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jmccustomknives
Oh, it snowed here in 'bama a couple of years ago.  2" shut the state down.  [biggrin]

Rule #10;  "I can make that" translates to; "I'm to cheap to buy it new."

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Metalman
Hi - Another photo from the local Newspaper.  We never hear of a bear attacking anyone around here, even kids.  There is a water hole nearby that I was told that every morning one can see bears coming for water.  And just a couple of miles the other side of Pagosa Peak there are moose that hang out.  My wife likes to set on the edge of a little pond and talk to the moose. The moose never talk back but just keep right on eating.

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Metalman
Hi - Why are not these two methods more popular and talked about?  To me it sounds like a sensible way to do things like knife blades where most of the blade is just riding along supporting the very edge of the blade that does all of the work.  I have always wanted to try quenching the blade with just the blade edge first followed by slowly lowering the rest of the blade in quenchant.  Why wouldn't this work?  There seems to be all kinds of little tricks that can be done for ease in making a better blade. 
The problem with that last sentence of the 'flame hardening' can be controlled with judicious quenching.
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Metalman
Hi - This is one mean hunk of steel.  Let's see, does steel come in 'MEAN'?   It is a Farrier's Rasp, 16 inches long, made by Heller Bros. CO, Newark, N.J.  Their Web right-up says it is made from 'Special Refined Steel', so I will assume that it is not made from just case hardened steel, right?  This should make a wicked heavy duty knife.  That is a Half Dollar Coin.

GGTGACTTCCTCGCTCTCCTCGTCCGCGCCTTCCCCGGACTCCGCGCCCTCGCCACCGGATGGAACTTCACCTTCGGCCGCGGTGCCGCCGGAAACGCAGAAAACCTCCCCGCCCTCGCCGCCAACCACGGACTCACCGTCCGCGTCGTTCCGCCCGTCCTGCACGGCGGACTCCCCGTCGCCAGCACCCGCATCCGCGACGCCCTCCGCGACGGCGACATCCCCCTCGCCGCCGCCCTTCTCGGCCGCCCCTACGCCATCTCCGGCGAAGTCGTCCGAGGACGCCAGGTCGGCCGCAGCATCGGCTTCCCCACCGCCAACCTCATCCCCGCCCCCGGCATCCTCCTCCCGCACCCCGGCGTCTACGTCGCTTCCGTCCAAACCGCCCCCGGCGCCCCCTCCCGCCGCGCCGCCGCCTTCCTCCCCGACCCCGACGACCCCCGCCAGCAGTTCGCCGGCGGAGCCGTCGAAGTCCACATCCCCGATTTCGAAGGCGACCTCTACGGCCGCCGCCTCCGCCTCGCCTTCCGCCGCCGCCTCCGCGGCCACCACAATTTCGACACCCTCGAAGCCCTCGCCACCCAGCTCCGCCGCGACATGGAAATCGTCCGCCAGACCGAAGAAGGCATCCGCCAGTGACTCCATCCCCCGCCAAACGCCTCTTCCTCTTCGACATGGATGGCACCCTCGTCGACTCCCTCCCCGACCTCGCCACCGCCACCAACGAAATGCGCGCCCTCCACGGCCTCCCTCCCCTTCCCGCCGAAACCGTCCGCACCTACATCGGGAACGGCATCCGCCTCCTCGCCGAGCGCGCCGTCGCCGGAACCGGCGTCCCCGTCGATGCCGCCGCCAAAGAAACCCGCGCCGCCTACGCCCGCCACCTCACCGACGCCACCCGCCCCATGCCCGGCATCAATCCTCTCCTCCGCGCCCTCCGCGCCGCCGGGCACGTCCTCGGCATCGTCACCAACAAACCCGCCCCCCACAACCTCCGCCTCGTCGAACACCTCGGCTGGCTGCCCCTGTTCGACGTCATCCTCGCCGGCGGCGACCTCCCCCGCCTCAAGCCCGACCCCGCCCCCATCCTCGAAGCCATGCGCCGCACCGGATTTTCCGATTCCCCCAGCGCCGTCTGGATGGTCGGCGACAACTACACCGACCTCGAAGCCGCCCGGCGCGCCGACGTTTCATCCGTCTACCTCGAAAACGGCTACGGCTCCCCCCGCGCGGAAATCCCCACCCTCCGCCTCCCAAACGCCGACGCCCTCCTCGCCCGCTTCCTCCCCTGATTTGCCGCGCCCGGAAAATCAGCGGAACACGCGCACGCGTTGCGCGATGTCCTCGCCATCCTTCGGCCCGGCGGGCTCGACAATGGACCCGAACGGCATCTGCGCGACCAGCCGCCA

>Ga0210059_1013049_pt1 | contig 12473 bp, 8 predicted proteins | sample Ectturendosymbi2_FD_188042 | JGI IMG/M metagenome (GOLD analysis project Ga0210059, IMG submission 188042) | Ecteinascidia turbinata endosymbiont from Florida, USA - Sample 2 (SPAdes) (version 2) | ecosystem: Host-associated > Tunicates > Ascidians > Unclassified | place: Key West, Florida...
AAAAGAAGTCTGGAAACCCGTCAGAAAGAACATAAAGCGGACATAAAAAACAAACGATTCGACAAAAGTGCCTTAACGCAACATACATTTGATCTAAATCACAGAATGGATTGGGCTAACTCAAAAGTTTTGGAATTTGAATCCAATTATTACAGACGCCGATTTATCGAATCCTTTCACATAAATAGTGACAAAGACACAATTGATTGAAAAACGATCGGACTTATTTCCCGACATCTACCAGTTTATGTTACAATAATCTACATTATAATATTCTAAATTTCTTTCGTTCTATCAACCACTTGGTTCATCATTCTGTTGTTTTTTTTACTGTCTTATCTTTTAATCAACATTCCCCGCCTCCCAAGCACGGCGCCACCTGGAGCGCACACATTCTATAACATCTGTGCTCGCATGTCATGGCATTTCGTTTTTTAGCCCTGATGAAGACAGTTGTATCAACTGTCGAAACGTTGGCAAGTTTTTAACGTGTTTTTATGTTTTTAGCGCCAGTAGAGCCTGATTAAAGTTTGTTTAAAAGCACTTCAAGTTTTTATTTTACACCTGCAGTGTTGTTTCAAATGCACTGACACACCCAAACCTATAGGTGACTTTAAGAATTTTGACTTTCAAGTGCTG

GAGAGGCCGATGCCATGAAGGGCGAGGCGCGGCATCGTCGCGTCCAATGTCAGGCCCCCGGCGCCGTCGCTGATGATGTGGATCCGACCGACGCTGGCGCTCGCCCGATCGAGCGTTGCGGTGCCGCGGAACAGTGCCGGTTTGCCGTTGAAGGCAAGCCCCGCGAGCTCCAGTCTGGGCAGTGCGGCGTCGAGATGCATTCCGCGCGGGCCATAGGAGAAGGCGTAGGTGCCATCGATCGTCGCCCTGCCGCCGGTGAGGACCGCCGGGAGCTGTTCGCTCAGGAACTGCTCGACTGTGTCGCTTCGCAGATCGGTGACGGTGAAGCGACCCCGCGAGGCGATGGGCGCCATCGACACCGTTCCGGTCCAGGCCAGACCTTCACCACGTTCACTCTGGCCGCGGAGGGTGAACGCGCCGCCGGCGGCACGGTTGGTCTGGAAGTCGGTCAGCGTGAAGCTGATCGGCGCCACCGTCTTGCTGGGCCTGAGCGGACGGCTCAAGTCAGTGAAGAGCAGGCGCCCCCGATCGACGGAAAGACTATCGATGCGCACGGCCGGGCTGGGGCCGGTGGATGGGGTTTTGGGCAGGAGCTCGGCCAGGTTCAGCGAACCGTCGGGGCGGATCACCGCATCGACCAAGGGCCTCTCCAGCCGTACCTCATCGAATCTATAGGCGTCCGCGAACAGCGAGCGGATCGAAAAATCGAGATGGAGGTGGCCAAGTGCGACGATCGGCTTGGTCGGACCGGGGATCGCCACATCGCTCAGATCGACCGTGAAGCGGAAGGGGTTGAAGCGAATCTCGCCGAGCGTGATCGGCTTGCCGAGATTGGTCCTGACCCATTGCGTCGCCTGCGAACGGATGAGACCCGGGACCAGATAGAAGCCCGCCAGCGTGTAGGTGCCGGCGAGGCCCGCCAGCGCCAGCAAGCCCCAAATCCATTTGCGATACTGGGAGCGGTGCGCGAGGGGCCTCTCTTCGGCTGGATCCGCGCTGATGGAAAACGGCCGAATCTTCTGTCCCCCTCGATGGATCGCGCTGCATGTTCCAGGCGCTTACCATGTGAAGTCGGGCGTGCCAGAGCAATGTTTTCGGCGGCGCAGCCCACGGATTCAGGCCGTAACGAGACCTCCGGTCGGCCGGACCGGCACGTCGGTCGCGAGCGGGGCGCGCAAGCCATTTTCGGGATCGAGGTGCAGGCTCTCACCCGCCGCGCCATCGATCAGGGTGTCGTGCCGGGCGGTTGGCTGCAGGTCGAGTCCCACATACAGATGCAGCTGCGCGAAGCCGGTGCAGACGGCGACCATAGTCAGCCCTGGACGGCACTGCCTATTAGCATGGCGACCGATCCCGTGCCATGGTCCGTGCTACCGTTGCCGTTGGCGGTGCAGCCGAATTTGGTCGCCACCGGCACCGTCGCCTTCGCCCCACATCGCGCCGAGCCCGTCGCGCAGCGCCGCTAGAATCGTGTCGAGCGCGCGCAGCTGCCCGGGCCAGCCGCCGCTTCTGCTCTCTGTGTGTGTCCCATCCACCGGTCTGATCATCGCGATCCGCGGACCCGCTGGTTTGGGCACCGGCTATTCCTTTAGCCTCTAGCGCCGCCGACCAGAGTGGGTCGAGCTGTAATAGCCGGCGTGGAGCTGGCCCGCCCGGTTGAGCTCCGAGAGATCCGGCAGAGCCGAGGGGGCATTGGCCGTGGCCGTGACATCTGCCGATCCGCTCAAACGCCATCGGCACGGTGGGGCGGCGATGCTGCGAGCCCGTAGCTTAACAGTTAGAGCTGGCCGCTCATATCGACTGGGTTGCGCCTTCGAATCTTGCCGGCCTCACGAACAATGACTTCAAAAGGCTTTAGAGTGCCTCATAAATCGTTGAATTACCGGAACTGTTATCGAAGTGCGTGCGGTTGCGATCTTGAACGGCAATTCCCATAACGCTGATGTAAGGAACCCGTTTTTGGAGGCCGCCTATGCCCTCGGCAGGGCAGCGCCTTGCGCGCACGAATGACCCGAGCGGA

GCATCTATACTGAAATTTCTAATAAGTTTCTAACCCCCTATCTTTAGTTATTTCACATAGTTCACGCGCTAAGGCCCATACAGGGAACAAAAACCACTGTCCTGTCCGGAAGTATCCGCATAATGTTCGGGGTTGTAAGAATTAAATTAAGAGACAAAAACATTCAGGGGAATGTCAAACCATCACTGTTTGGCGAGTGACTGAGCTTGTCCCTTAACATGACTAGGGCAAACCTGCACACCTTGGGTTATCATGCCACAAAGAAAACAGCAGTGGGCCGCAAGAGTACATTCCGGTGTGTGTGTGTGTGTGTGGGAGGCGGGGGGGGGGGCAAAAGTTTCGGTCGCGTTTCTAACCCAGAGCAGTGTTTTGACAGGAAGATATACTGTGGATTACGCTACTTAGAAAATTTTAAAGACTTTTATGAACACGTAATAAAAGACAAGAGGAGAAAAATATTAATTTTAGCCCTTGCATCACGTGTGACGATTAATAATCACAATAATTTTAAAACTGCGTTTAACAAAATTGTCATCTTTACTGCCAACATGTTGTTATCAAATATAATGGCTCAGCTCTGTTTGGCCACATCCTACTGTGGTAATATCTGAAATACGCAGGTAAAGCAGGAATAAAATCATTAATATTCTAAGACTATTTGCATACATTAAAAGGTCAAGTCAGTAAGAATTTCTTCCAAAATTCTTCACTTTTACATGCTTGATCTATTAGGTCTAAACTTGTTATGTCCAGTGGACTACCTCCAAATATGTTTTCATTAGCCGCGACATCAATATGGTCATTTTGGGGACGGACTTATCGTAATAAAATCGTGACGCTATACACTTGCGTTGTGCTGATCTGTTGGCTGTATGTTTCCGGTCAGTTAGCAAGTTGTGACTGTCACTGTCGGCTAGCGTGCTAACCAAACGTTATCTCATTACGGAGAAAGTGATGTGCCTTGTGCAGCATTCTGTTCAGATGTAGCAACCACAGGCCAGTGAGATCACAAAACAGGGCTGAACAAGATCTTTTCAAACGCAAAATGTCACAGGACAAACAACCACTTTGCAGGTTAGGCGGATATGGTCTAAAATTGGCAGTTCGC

On their web-site they have a copy of their 1936 catalog with pictures of their different Blacksmith items that may give ideas for some to make.  When I was kid my dad would have two or three horses and a milk cow that I milked from the time I was 6 or so until I was 15.  I did own a monkey one time.
I didn't copy the link before I wrote this so I will attach it as an 'edit' since I don't know how to 'save' anything with this forum format.  
The 1936 catalog link is -https://drive.google.com/file/d/0BzJxodHACRRuY19qQ3l4ZzJtVVk/view 




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jmccustomknives
There are several ways to get a differential hardening.  The most popular is a Japanese style clay backed quench to get a hammon.  If you have a steady hand or use a block to keep the depth right an edge quench can get the same effect.  I have used all these techniques, if I want a hammon I'll use the clay backed technique.  If I want strength I prefer a full quench with a soft back draw.  Basically the back of the blade is softened with a torch to a spring temper.  I prefer this method because the blade is stronger than an edge quench or hammon because the back of those are softer.
The best rasp I've used for knife making was a Heller.  That being said I'd test that one, most of your wood rasp are case hardened.  That looks like a wood rasp.  The pic is the Heller rasp knife, seems like it went to Wyoming I think.
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Rule #10;  "I can make that" translates to; "I'm to cheap to buy it new."

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Metalman
Yes, I would think that there should be all kinds of good ways to heat treat knife blades rather that just plain quenching the whole thing.  Are you saying that my rasp looks like a 'wood rasp'?  I wouldn't think so.